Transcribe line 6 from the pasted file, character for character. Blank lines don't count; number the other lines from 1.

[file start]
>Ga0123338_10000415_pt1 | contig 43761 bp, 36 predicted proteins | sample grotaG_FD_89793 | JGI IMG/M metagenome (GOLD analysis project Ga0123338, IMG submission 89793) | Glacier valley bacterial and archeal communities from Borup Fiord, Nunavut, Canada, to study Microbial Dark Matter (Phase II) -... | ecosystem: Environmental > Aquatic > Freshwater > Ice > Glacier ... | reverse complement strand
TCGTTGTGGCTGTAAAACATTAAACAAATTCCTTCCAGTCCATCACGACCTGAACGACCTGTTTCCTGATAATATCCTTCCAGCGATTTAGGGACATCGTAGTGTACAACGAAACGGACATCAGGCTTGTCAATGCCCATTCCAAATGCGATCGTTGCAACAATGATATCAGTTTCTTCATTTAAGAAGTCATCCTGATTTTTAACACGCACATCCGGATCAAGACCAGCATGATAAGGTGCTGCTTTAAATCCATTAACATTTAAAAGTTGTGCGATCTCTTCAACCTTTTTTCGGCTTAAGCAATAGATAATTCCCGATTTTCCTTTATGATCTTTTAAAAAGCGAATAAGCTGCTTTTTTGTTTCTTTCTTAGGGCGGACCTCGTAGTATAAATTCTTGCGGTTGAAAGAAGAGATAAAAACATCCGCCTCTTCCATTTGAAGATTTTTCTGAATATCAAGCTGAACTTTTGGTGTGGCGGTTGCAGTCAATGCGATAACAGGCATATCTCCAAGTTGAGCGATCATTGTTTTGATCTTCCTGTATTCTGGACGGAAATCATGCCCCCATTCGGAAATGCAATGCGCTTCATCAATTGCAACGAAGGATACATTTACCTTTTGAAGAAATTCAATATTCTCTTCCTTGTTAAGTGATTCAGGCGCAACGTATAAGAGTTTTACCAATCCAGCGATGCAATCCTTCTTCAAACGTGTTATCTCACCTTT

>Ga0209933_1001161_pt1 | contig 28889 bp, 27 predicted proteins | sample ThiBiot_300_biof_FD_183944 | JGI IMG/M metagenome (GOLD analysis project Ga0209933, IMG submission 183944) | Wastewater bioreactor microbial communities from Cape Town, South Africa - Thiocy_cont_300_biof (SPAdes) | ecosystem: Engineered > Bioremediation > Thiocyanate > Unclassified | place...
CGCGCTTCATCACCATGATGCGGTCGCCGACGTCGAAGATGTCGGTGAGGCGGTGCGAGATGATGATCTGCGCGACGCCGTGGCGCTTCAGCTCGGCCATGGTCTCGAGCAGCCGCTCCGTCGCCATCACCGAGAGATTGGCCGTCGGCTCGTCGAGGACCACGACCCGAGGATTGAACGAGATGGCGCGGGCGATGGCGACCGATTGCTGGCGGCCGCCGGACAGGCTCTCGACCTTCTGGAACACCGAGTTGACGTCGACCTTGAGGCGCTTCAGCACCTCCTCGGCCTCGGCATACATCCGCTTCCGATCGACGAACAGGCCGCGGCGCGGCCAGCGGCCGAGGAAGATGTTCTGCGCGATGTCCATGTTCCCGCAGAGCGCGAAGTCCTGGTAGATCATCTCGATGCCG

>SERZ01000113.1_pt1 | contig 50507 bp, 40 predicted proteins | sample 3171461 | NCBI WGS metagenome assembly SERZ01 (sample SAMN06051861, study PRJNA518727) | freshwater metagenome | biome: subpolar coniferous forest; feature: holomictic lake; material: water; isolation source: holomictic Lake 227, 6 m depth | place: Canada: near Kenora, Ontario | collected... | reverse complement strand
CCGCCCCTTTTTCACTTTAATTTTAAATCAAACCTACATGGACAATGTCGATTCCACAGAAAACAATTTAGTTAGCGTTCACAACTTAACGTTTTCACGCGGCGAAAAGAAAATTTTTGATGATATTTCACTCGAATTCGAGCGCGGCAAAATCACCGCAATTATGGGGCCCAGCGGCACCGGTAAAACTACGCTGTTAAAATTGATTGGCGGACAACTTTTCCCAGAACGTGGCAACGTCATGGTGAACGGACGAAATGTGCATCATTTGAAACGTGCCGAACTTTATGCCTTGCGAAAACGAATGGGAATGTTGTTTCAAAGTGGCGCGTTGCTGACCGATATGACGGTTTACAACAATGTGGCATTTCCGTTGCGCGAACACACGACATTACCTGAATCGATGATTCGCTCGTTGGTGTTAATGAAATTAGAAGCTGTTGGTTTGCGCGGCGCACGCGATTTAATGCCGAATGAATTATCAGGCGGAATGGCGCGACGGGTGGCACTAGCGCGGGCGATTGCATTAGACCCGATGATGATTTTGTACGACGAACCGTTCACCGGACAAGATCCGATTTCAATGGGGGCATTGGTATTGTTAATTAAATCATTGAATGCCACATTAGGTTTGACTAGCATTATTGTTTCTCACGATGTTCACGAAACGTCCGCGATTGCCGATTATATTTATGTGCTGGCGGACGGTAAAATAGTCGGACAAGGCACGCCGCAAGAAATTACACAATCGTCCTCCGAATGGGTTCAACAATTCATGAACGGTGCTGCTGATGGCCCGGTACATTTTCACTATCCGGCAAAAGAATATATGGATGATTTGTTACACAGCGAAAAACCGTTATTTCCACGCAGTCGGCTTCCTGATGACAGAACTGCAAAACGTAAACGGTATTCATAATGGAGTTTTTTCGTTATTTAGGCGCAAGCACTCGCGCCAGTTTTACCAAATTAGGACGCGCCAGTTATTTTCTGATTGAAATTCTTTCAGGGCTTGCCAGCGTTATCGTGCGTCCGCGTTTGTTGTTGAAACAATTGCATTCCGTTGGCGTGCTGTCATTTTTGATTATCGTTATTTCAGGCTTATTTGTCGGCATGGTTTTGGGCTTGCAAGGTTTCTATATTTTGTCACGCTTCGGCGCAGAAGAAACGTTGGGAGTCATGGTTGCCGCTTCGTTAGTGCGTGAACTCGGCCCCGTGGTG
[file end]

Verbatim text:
CCGCCCCTTTTTCACTTTAATTTTAAATCAAACCTACATGGACAATGTCGATTCCACAGAAAACAATTTAGTTAGCGTTCACAACTTAACGTTTTCACGCGGCGAAAAGAAAATTTTTGATGATATTTCACTCGAATTCGAGCGCGGCAAAATCACCGCAATTATGGGGCCCAGCGGCACCGGTAAAACTACGCTGTTAAAATTGATTGGCGGACAACTTTTCCCAGAACGTGGCAACGTCATGGTGAACGGACGAAATGTGCATCATTTGAAACGTGCCGAACTTTATGCCTTGCGAAAACGAATGGGAATGTTGTTTCAAAGTGGCGCGTTGCTGACCGATATGACGGTTTACAACAATGTGGCATTTCCGTTGCGCGAACACACGACATTACCTGAATCGATGATTCGCTCGTTGGTGTTAATGAAATTAGAAGCTGTTGGTTTGCGCGGCGCACGCGATTTAATGCCGAATGAATTATCAGGCGGAATGGCGCGACGGGTGGCACTAGCGCGGGCGATTGCATTAGACCCGATGATGATTTTGTACGACGAACCGTTCACCGGACAAGATCCGATTTCAATGGGGGCATTGGTATTGTTAATTAAATCATTGAATGCCACATTAGGTTTGACTAGCATTATTGTTTCTCACGATGTTCACGAAACGTCCGCGATTGCCGATTATATTTATGTGCTGGCGGACGGTAAAATAGTCGGACAAGGCACGCCGCAAGAAATTACACAATCGTCCTCCGAATGGGTTCAACAATTCATGAACGGTGCTGCTGATGGCCCGGTACATTTTCACTATCCGGCAAAAGAATATATGGATGATTTGTTACACAGCGAAAAACCGTTATTTCCACGCAGTCGGCTTCCTGATGACAGAACTGCAAAACGTAAACGGTATTCATAATGGAGTTTTTTCGTTATTTAGGCGCAAGCACTCGCGCCAGTTTTACCAAATTAGGACGCGCCAGTTATTTTCTGATTGAAATTCTTTCAGGGCTTGCCAGCGTTATCGTGCGTCCGCGTTTGTTGTTGAAACAATTGCATTCCGTTGGCGTGCTGTCATTTTTGATTATCGTTATTTCAGGCTTATTTGTCGGCATGGTTTTGGGCTTGCAAGGTTTCTATATTTTGTCACGCTTCGGCGCAGAAGAAACGTTGGGAGTCATGGTTGCCGCTTCGTTAGTGCGTGAACTCGGCCCCGTGGTG